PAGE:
India Glycols Limited

Q1 FY 2023 Concall Transcript

12th Aug, 2022

31 min read

  • Moderator

    Ladies and gentlemen, good day, and welcome to India Glycols Limited Q1 Fiscal Year '23 Earnings Conference Call hosted by ICICI Securities. As a reminder, all participants' lines are in listen-only mode and there will be an opportunity for you to ask questions after the presentation completes. Should you need assistance during your conference please signal an operator by pressing '*' and 0. Please note, that this call is being recorded.

  • I would now like to hand the conference over to Sanjesh Jain. Thank you, and over to you, sir.

  • Sanjesh Jain

    Thank you very much, ma'am. Good afternoon, everyone. Thank you for joining on India Glycols Limited Q1 FY '23 Results Conference Call. We are joined on this call with India Glycols management represented by Mr. Rupark Sarswat, Chief Executive Officer; Mr. Anand Singhal, Chief Financial Officer; Mr. Sanjeev Gurwara, President, Marketing; Mr. SK Shukla, Head, Liquor Business and Mr.

  • Ankur Jain

    Head Legal and Company Secretary.

  • I would like to invite Mr. Rupark Sarswat, to initiate the proceeding with his opening remarks, post which we will have an opportunity to go into Q&A session. Thank you. Over to you, sir.

  • Rupark Sarswat

    Thank you, Sanjesh, and a very good afternoon to everybody. Thank you for joining us for this investor call. Let me take this opportunity to give you a brief overview of how the performance has been, and then we can discuss the questions. Some of my colleagues will also participate in this.

  • So let me come directly talking to you about the performance numbers. So for QI FY '23, we have had a turnover of INR 1,858 crore at a gross level, which is up 0.1% or nearly flat. We have had a net turnover of INR 808 crore, which is down by about 6.6% compared to the same quarter last year. The EBITDA is at INR 69 crore, which is down in reported terms by 12% compared to same quarter last year. And we have had a modest EBITDA margin of 8.4%.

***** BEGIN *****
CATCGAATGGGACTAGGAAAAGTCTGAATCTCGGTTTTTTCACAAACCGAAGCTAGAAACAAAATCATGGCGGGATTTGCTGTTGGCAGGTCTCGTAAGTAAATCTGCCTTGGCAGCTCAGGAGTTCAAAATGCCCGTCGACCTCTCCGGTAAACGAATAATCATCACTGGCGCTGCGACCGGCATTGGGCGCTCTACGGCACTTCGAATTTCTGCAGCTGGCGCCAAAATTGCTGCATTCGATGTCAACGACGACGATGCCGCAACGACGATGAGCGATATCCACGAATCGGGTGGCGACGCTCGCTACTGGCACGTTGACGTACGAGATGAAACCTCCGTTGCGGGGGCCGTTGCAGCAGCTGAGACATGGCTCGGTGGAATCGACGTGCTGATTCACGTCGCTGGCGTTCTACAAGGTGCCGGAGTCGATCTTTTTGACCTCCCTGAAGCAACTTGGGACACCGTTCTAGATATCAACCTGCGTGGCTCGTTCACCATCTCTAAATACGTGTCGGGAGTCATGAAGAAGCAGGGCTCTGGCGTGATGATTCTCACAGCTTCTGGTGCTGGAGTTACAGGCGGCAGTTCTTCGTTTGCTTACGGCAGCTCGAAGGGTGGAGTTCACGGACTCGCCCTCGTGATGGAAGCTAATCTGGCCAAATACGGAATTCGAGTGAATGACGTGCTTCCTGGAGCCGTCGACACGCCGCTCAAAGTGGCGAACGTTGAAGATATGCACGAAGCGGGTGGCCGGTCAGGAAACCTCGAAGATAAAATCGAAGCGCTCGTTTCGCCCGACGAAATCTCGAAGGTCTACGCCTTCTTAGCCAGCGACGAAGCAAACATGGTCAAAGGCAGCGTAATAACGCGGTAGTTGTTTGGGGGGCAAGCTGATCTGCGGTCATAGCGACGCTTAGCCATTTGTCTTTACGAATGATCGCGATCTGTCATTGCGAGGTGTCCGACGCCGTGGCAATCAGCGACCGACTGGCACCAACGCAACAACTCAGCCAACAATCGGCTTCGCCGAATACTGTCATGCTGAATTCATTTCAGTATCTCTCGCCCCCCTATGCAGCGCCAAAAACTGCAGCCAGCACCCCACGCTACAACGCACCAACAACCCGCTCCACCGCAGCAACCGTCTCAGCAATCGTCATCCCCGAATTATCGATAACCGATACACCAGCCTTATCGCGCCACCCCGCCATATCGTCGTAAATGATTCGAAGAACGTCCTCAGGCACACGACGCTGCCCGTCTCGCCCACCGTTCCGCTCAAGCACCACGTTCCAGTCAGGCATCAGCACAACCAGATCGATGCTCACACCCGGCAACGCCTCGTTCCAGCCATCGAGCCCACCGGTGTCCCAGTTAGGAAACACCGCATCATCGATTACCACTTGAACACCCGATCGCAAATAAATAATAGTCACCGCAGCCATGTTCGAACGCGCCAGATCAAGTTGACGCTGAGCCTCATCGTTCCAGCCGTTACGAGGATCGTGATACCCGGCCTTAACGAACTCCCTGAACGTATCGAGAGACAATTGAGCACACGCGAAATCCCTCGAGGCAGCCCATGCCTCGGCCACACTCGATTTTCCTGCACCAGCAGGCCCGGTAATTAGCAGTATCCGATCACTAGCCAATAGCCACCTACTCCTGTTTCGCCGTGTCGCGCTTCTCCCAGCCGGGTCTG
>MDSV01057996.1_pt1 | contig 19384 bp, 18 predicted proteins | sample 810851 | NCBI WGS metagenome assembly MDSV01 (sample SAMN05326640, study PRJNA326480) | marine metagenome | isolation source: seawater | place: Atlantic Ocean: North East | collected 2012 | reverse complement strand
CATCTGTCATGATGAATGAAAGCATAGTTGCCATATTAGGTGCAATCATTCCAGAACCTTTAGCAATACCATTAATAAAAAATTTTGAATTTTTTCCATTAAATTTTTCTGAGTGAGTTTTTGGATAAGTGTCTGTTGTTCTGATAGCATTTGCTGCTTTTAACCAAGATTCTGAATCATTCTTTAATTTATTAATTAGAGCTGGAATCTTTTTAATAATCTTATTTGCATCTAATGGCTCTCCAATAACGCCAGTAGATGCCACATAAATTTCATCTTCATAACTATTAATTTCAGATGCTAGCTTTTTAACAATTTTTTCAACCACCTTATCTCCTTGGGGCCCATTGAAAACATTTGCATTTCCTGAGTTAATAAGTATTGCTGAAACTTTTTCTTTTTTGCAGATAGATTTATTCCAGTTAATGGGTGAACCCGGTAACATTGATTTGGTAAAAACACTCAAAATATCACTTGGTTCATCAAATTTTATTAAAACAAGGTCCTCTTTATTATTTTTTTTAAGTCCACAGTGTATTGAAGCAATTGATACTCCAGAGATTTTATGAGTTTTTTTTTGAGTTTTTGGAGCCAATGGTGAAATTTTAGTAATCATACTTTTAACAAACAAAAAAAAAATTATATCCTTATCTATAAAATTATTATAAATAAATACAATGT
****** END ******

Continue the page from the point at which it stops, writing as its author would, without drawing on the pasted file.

• However, it is important to note a few things here, the comparative terms look much more suppressed, because last year we had the EOD business, which was transferred to the joint venture with Clariant.

  • So therefore those numbers are not there in Q1 of this year, which were included in the Q1 of last year, which has therefore affected our net turnover EBITDA negatively. So if I take that apart, what you'll see is that as far as top line is concerned, we've had significant top line growth in all three sectors, which is BSPC or Biobased Specialties and Performance Chemicals, Portable Spirits as well as Ennature Biopharma, and I will touch upon that a little later.

  • The other thing which has also driven top line growth is the fact that there has been a very sharp escalation of costs which also means that it has helped us get the top line because we've got some price increases, but it has had an adverse impact in the sense that the margin pressures continue, and we will talk about that in a minute. Those are essentially feedstock, energy and freights headwinds that impacted the margins. In terms of high-level highlights, as I said, we've had strong sales growth in all the 3 segments on a like-to-like basis, when I say like-to-like basis, I take the EOD business out. And broadly speaking, there is roughly 18% to 20% increase in the chemical sector, that is again, 25%-26% increase in Ennature Biopharma and there is 30% + increase in the Liquor segment.

  • One of the things that we were doing in the Ennature Biopharma business was to diversify. The good thing is that whilst we have maintained the Thiocolchicoside leadership position, we've also shown good growth in nicotine, excellent growth in nicotine as another product. And the joint venture performance has broadly been in line with the expectations.

  • As I mentioned to you, key talking point for us from a performance perspective has been an unprecedented increase in raw material and other cost, which particular have impacted quite significantly. So whilst there has been a fall in the crude prices, there hasn't been a commensurate fall in the ethanol prices, which has also put pressure in terms of our products being competitive in the marketplace, despite the fact that we have certain unique position with respect to our products being biobased. So the energy cost continue to remain very high. I will touch upon that in a minute.